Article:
Solihull Moors are up for the cup in Hereford this Saturday, a club founded only in 2007. ‘Founded” is the key word here. There was no previous club history for this fly-away club, unlike ourselves, no misty-eyed headline FA Cup action to bore grandchildren with.
The Moors are a pragmatic pairing of Solihull Borough, a Southern league side who owned their ground but had no support and their reluctant tenants Moor Green, forced there by two arson attacks on their ground which razed basically everything. The Moors were THE Non-League side in Birmingham. They were the nearest club to my former home and so I watched them occasionally. I still have dim memories of a Southern League game against a quaintly named side Forest Green Rovers. Whatever happened to them?
The merged club had grown rapidly to now claiming the status of the biggest Non-League club in the West Midlands. In status terms there is no debate as they are the only Step One side in the patch. The downside of that of course is the absence of local rivals – Hereford could easily be their nearest competitive game all season. Not to mention this being their first ever blood and guts encounter with an Edgar Street club.
Our opponents currently sit in joint fifth place and are very much in form. They’ve lost only 2 of their 11 League games (no Cup games yet of course) and ominously not conceded for over 3 games. That’s obviously without their central defender Reiss McNally who they felt comfortable loaning out. Poor guy. Reiss will be in a difficult position this week if either manager asks him for inside information. The loan probably came about because of Josh’s links to Solihull assistant manager James Quinn. Both men are Coventry born and bred and were at WBA at the same time so may have car shared?
The Moors have scored an impressive 17 goals with one of their midfielders Joe Sbarra with 7 to his name. (By the way, the Radio Hereford experts believe the S is silent so its pronounced Barra.) That’s nearly double the number of League net-busters from the entire Hereford squad.
Solihull probably have as many directors as the Bulls have contracted players – 15. No doubt they all contribute mightily but decision-making with so many bods must be time-consuming. In what is a very large and well-funded organisation, the club employs 15 staff. There’s a big Academy, ladies teams etc..
The feeling remains though that Moors are an artificial organisation, punching well above their station because of the ambitions of one man with deep pockets, Darren Eales. Their last accounts in 2020, in mid-Covid, showed a deficit approaching £3 million. Since then, of course, they’d played another full season with no attendances and changed their Gaffer twice. Still, to their credit, the Moors are a CIC social enterprise. Which means should the club ever fail, all remaining assets would go to the local community, not into anyone’s pocket. I’m sure the Rover factory and the cargo-port will be very grateful.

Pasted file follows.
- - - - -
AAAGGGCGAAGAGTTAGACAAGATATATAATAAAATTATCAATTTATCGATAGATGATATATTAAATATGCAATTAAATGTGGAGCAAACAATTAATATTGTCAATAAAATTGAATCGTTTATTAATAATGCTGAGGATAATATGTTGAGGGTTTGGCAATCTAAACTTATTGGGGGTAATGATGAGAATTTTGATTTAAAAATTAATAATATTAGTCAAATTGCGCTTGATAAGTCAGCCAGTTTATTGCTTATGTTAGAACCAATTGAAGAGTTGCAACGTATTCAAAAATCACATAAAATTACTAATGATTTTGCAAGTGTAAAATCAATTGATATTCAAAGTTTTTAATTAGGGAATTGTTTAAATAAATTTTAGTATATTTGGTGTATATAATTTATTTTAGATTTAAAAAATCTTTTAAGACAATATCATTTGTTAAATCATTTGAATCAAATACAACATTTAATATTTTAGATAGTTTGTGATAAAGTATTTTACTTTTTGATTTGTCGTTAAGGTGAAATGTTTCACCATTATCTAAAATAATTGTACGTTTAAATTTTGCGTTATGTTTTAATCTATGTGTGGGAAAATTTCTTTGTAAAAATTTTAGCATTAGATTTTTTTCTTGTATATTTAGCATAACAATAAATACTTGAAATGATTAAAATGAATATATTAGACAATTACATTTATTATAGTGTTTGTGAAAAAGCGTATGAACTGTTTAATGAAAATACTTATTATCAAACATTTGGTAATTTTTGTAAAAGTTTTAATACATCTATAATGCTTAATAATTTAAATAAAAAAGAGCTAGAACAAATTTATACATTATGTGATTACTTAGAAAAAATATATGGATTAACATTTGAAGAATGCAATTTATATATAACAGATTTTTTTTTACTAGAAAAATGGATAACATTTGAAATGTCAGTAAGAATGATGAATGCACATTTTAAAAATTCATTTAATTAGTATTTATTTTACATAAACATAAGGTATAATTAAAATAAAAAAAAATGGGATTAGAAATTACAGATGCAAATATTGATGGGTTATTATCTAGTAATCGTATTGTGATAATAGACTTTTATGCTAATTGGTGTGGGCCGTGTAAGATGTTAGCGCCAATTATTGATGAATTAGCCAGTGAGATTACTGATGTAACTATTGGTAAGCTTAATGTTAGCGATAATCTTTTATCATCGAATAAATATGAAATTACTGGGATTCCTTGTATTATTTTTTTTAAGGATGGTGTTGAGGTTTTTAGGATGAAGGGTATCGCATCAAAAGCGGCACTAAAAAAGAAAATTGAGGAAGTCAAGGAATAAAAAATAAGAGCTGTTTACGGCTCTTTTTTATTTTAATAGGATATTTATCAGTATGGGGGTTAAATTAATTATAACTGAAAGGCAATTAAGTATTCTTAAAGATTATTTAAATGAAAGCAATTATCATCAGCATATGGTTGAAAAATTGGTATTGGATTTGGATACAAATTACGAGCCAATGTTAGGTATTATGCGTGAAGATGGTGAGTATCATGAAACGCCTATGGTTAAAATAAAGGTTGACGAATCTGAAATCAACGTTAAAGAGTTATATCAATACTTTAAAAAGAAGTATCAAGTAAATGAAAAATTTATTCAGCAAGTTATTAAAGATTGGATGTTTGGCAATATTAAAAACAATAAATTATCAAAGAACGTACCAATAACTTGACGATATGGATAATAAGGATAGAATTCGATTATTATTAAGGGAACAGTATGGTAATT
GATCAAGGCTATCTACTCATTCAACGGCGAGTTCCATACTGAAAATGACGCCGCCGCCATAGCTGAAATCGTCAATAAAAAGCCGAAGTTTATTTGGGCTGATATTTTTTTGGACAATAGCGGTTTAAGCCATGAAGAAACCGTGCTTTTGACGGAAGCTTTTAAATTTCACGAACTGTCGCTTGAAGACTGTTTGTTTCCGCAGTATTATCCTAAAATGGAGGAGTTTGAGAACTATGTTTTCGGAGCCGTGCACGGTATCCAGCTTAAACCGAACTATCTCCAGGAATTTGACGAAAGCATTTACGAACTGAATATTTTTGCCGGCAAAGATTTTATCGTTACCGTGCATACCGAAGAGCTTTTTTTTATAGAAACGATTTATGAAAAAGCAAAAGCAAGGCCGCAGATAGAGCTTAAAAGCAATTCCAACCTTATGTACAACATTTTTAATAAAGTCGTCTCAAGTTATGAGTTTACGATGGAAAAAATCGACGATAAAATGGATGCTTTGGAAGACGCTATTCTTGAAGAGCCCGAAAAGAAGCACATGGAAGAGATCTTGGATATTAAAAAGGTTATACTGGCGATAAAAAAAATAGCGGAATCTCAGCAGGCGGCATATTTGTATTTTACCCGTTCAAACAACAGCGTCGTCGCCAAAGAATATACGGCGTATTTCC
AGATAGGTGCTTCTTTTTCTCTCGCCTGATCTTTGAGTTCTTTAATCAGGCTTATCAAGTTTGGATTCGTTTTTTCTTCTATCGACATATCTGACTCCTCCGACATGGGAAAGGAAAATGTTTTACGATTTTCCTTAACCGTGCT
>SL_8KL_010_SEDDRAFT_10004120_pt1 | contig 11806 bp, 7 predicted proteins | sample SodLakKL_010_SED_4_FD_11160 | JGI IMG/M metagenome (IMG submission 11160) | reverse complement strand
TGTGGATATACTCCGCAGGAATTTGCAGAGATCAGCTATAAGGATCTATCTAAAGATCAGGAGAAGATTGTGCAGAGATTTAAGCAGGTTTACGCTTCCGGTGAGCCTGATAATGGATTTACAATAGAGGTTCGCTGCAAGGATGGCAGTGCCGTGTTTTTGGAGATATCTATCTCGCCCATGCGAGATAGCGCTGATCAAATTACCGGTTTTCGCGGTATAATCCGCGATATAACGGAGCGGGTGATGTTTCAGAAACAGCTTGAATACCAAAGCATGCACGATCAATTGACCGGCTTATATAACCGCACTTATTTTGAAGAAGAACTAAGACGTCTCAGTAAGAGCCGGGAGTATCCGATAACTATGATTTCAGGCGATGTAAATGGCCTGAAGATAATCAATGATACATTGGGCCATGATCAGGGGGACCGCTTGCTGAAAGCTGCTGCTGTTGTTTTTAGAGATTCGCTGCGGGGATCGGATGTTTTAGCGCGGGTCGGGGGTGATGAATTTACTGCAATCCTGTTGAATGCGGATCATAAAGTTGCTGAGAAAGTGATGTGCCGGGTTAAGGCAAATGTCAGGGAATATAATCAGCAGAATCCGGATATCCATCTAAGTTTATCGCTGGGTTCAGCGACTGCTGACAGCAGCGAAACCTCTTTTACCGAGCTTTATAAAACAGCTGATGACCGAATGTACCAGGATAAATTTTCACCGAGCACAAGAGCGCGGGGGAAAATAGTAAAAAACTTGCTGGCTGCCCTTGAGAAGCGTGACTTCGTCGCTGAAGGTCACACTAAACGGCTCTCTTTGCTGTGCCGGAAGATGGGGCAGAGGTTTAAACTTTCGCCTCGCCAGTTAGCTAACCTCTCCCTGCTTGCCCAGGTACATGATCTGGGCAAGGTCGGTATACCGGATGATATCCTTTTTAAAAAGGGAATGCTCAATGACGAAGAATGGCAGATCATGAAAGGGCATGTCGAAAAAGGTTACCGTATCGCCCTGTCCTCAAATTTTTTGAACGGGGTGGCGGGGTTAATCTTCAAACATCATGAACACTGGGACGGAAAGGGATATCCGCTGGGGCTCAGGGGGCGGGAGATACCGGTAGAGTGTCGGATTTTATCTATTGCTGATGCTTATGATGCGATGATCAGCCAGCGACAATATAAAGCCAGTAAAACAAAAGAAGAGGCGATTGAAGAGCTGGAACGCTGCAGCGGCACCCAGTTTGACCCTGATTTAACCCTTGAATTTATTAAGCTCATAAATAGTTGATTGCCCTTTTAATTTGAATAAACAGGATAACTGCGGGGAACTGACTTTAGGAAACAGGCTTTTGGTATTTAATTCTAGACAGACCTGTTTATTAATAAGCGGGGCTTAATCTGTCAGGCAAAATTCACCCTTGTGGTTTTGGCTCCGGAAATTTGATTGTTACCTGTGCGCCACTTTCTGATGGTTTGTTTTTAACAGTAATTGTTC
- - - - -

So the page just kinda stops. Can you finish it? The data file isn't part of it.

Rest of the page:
The plane spotters average around 1,500. On one hand, that’s a desperately poor figure for Football league aspirants but on the other, it’s a massive increase from 2007 with their zero-fan base. Entry prices are reasonable for Step One, indeed they are cheaper than some Step Two clubs. Question of needs must really. Moors are a little bit stuck, status wise as the National League is stuffed with ambitious clubs, some of whom have massive funding. Success is very hard to achieve.
Would be remiss not to mention Bandwagon fanzine, the Moors online fanzine who were in perfect isolation until I introduced them to other editors. They are now extremely briefed about Talking Bull. They didn’t get a choice in the matter. Proper zines use paper and shout a lot, guys.
Josh will need a cunning plan to win this one. A cunning plan beyond what Step One managers can devise.
The odds for me very much favour the visitors, but as Radio Hereford’s Frank Williams was too polite to mention, what do I know?
I repeatedly predicted a heavy defeat at York. So just ignore me, buy a ticket and be there.